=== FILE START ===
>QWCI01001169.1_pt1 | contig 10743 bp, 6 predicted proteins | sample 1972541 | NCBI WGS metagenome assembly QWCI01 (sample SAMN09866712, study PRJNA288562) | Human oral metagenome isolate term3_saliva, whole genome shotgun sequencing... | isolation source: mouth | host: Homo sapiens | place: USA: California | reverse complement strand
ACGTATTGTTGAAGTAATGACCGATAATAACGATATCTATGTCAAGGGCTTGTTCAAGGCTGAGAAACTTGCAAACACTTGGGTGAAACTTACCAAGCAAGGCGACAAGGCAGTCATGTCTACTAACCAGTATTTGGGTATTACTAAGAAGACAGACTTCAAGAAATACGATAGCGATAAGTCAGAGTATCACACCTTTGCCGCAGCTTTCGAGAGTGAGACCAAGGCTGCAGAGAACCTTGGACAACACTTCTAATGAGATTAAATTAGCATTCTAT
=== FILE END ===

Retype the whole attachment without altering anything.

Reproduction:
>QWCI01001169.1_pt1 | contig 10743 bp, 6 predicted proteins | sample 1972541 | NCBI WGS metagenome assembly QWCI01 (sample SAMN09866712, study PRJNA288562) | Human oral metagenome isolate term3_saliva, whole genome shotgun sequencing... | isolation source: mouth | host: Homo sapiens | place: USA: California | reverse complement strand
ACGTATTGTTGAAGTAATGACCGATAATAACGATATCTATGTCAAGGGCTTGTTCAAGGCTGAGAAACTTGCAAACACTTGGGTGAAACTTACCAAGCAAGGCGACAAGGCAGTCATGTCTACTAACCAGTATTTGGGTATTACTAAGAAGACAGACTTCAAGAAATACGATAGCGATAAGTCAGAGTATCACACCTTTGCCGCAGCTTTCGAGAGTGAGACCAAGGCTGCAGAGAACCTTGGACAACACTTCTAATGAGATTAAATTAGCATTCTAT